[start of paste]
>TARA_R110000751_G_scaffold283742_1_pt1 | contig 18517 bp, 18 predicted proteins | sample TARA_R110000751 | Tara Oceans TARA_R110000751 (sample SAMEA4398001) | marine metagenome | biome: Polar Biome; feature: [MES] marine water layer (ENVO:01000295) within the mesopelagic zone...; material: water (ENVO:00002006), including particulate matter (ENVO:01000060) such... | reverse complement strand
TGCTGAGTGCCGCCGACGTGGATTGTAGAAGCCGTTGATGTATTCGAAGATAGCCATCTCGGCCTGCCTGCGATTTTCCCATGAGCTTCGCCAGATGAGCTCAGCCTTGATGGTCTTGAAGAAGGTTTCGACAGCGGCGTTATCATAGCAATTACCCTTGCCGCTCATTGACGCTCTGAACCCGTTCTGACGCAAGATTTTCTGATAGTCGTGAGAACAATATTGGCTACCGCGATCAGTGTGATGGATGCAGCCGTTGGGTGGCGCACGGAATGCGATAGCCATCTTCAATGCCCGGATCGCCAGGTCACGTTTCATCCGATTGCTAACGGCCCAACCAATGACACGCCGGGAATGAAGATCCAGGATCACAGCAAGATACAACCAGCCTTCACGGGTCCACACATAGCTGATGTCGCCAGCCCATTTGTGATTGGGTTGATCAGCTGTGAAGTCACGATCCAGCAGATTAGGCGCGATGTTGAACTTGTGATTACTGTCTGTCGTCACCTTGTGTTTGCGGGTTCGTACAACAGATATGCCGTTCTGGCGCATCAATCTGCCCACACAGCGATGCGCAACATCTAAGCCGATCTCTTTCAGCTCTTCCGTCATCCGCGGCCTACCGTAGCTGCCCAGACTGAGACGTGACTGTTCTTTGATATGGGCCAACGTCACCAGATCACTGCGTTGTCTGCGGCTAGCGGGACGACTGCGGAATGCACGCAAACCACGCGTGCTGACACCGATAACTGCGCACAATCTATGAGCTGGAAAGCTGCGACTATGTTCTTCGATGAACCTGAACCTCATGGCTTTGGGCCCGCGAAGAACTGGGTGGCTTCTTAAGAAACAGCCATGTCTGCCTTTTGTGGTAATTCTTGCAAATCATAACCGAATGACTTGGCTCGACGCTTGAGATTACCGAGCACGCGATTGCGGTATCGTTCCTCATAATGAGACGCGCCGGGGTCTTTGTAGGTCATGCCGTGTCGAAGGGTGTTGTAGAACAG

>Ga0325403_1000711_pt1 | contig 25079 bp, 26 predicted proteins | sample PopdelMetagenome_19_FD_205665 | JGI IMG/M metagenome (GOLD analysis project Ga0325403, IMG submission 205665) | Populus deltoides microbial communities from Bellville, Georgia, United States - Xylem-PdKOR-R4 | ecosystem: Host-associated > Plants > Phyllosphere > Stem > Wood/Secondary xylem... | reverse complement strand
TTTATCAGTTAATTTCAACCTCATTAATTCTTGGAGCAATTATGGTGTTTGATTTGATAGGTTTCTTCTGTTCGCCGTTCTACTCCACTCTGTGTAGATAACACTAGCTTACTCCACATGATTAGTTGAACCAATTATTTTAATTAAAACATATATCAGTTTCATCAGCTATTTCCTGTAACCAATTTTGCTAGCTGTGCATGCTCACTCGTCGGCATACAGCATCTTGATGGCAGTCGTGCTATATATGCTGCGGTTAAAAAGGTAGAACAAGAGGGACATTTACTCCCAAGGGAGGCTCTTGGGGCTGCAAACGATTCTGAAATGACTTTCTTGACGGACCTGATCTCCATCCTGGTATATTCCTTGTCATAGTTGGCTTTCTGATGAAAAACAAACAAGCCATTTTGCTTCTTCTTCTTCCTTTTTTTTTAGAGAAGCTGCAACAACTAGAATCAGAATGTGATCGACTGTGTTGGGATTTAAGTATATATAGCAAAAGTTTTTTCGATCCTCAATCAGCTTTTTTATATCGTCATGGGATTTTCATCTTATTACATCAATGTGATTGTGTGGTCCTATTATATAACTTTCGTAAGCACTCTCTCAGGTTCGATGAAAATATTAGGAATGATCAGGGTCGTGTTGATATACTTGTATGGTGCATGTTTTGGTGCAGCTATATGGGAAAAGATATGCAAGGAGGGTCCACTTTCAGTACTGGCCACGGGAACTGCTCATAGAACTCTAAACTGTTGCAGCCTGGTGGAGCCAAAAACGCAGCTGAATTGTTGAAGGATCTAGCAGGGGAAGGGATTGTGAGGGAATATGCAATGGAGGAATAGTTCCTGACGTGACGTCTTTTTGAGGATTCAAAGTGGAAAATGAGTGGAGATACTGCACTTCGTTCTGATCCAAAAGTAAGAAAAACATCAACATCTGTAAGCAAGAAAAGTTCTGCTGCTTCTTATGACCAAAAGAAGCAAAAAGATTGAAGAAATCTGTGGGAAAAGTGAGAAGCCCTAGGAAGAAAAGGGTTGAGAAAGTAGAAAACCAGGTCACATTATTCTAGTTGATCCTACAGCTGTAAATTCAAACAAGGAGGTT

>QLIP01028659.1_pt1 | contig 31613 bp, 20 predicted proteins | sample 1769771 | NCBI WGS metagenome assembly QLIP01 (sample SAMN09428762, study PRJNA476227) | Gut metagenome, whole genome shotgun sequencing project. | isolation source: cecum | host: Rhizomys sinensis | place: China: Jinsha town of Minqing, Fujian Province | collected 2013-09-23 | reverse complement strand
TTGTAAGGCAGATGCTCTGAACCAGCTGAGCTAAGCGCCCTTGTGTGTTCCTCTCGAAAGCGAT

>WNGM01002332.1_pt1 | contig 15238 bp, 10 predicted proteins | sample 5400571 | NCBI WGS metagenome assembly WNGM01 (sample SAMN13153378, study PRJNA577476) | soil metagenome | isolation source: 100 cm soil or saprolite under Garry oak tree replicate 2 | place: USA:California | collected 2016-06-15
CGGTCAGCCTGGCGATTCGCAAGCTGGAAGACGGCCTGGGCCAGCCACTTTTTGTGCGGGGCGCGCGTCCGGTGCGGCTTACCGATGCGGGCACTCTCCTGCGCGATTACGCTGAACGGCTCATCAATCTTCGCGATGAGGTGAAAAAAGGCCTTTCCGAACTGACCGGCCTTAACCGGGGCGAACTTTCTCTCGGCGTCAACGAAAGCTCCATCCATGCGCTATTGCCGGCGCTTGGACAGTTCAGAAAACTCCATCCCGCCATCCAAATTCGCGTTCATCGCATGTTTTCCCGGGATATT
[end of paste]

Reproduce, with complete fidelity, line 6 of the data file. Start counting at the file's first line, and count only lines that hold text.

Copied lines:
TTGTAAGGCAGATGCTCTGAACCAGCTGAGCTAAGCGCCCTTGTGTGTTCCTCTCGAAAGCGAT